UVA has struggled a bit against standout defensive lines this season. They gave up 8 sacks to Notre Dame, 5 sacks to Miami, and 2 sacks to Clemson. It's also worth noting that the trend is heading in the correct direction.
In big games against decided favorites, the underdog must take advantage of most opportunities they earn, or are given, over the course of the game. It's an essential part of the underdog's upset blueprint.
Against Clemson in the ACC Championship Game, the Hoos won the time of possession battle. They gained over 100 yards on the ground (104). They had nearly 400 yards of total offense (387). They marched down the field on the game's opening possession and got the ball within Clemson's 15-yard line.
But the Hoos threw an interception in the endzone coming away with no points on the opening drive. They turned the ball over three times. And they managed only 17 points despite those nearly 400 yards of total offense.
That's not going to cut it against Florida.
Instead, UVA must cash in opportunities, big and small, as they come.
Florida enters the Orange Bowl with the 16th ranked pass offense in FBS. Prior to the Orange Bowl, the most prolific pass offense faced by the Hoos was Clemson. The Tigers rank 20th in FBS passing offense.
On paper, this appears to be a huge mismatch.
The Gators' passing attack is led by redshirt junior QB Kyle Trask (6-5 239 pounds), sophomore tight end Kyle Pitts (51 catches, 610 yards, 5 touchdowns), and redshirt senior wide receiver Van Jefferson (43 catches, 528 yards, 6 touchdowns).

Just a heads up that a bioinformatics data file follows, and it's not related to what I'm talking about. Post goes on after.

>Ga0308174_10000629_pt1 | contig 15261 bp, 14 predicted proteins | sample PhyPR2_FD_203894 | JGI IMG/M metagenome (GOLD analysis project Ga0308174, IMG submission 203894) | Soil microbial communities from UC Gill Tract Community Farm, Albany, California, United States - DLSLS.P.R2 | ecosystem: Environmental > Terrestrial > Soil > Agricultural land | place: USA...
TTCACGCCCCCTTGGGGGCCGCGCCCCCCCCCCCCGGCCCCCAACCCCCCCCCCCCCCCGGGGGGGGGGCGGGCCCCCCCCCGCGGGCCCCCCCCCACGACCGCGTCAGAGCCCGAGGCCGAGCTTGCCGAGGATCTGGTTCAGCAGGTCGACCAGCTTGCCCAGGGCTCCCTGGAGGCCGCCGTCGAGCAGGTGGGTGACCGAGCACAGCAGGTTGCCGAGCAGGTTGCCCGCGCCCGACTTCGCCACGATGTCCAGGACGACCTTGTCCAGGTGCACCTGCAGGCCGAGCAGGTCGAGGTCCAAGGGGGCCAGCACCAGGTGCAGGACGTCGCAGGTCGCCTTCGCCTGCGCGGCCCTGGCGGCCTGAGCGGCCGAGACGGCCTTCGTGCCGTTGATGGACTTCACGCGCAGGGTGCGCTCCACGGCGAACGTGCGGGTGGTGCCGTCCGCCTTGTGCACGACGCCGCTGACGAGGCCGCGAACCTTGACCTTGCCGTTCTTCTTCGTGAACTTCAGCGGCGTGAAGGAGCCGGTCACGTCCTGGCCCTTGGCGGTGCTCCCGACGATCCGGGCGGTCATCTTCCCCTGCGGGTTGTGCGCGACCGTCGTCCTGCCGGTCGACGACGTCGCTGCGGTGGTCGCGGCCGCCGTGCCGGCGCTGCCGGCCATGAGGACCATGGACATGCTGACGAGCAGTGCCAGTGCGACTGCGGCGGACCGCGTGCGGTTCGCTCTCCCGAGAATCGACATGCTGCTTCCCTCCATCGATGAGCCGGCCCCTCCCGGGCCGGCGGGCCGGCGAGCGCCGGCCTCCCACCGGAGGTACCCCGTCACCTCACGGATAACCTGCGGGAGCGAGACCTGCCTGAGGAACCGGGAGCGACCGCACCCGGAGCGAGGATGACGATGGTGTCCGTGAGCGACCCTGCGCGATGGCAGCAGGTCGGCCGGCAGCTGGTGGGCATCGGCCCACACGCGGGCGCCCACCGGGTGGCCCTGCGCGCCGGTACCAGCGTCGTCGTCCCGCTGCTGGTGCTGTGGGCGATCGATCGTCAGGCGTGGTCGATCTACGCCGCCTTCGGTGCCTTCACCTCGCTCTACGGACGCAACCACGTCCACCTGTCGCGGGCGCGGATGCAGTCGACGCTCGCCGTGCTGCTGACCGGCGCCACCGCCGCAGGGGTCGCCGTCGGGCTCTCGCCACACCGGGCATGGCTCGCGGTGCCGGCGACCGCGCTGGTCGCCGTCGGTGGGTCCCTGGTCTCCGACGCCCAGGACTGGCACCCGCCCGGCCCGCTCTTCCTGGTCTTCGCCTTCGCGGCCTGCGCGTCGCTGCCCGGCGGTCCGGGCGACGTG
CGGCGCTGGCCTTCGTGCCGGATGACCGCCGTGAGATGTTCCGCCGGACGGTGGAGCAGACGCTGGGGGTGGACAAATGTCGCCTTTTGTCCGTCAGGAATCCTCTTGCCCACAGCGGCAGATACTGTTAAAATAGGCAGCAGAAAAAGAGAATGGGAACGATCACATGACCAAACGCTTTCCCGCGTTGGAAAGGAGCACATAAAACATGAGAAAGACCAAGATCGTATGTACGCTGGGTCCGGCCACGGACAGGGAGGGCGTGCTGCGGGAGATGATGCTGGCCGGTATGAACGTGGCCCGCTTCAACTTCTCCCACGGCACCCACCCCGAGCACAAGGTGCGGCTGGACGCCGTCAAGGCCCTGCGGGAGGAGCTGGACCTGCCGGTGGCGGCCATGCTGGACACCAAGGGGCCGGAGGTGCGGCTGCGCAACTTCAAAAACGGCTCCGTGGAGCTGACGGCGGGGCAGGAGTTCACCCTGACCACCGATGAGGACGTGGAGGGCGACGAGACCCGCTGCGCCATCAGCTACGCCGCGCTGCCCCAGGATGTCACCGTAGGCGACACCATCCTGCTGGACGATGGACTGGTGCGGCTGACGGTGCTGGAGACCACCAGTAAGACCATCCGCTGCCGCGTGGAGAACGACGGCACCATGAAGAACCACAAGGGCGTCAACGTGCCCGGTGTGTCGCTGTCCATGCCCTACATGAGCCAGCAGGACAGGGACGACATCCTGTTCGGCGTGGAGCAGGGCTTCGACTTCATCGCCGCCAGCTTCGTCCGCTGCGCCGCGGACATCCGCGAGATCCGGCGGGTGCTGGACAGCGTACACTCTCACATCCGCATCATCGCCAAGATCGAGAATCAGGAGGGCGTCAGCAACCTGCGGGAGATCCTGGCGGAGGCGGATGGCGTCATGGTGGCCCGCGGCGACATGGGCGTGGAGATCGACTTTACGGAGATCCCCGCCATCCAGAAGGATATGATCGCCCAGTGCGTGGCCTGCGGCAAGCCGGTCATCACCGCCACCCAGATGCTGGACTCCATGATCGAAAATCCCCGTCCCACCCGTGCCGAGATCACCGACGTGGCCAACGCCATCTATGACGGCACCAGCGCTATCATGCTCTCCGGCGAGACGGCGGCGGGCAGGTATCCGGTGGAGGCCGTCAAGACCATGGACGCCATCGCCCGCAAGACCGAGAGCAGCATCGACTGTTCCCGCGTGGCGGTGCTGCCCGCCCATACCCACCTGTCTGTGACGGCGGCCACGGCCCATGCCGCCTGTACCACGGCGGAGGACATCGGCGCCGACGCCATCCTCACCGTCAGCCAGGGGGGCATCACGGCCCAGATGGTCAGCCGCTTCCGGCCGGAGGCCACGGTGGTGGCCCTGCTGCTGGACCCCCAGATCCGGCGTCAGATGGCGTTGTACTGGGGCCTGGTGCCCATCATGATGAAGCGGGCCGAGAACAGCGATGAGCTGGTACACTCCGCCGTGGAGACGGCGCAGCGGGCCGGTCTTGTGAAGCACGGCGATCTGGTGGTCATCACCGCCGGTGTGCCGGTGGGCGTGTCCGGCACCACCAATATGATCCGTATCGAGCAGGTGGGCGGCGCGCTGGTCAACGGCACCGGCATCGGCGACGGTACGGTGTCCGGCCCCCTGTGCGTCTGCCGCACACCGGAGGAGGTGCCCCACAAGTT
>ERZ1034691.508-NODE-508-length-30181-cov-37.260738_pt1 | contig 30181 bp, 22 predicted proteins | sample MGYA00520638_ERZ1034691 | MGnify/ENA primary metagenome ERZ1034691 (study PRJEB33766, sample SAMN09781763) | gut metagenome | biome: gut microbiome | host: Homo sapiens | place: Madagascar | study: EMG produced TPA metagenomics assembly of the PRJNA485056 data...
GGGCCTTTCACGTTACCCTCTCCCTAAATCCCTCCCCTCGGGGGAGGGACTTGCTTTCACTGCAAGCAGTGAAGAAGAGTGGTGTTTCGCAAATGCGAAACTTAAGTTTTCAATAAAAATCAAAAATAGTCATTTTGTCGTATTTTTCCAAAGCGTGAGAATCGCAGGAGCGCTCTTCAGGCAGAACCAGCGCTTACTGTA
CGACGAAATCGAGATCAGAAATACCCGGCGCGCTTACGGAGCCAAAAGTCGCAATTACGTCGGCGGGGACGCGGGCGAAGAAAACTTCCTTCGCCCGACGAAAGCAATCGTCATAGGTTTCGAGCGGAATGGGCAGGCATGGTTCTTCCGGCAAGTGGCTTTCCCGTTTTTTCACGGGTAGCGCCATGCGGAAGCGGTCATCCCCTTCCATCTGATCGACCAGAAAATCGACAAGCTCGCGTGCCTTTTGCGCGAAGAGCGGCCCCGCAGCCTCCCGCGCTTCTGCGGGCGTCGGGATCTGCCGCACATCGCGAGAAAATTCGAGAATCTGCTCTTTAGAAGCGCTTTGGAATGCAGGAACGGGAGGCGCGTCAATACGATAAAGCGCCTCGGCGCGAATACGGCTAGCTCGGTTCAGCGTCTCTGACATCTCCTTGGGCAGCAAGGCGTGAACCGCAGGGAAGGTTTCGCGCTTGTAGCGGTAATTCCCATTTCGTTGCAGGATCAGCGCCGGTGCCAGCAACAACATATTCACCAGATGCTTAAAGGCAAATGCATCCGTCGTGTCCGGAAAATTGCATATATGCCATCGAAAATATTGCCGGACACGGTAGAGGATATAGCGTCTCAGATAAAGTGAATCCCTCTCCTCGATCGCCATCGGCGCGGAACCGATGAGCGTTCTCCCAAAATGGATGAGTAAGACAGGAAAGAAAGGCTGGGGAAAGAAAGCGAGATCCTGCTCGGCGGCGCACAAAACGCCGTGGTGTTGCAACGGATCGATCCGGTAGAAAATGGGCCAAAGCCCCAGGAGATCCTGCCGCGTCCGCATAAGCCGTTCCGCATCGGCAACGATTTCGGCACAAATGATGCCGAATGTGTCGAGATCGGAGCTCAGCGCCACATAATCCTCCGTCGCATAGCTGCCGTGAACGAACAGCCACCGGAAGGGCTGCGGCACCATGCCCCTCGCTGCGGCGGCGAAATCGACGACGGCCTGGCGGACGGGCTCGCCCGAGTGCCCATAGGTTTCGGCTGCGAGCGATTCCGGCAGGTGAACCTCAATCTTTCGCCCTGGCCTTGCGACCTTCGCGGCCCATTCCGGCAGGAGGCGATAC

The Gators also boast eight players with 20 or more receptions on the season.
Trask played in only 11 of 12 Florida games this year. Despite that, he passed for 2,636 yards while completing 67.6% of his passes. Trask threw 24 touchdowns against only 6 interceptions. His passer rating of 159.2 ranks 13th in FBS (behind Sam Howell and Trevor Lawrence, however). His Total QBR or 81.4 ranks 12th in FBS (behind Micale Cunningham of Louisville and Trevor Lawrence).
Tennessee: “There wasn’t really anything out there that we hadn’t seen all week."— Jesse Simonton (@JesseReSimonton) September 22, 2019
Evidently, Kyle Trask felt the same way. UF's QB feasted on Vols MLBs and safety Nigel Warrior.
Here's a compilation of wide open throws between the numbers. pic.twitter.com/ABHD9HZtZt
And more on Florida's passing scheme...
When Kyle Trask took over as the #Gators QB, the passing offense transitioned to quick routes to effectively move the ball.— Zach Goodall (@zach_goodall) December 27, 2019
WRs Van Jefferson and Josh Hammond broke down the keys to UF's successful transition - route-running prowess and trust.https://t.co/F88lbBRe6G
Given the Hoos' pass defense results against Clemson last time out and severe personnel limitations in the secondary, why even play the game?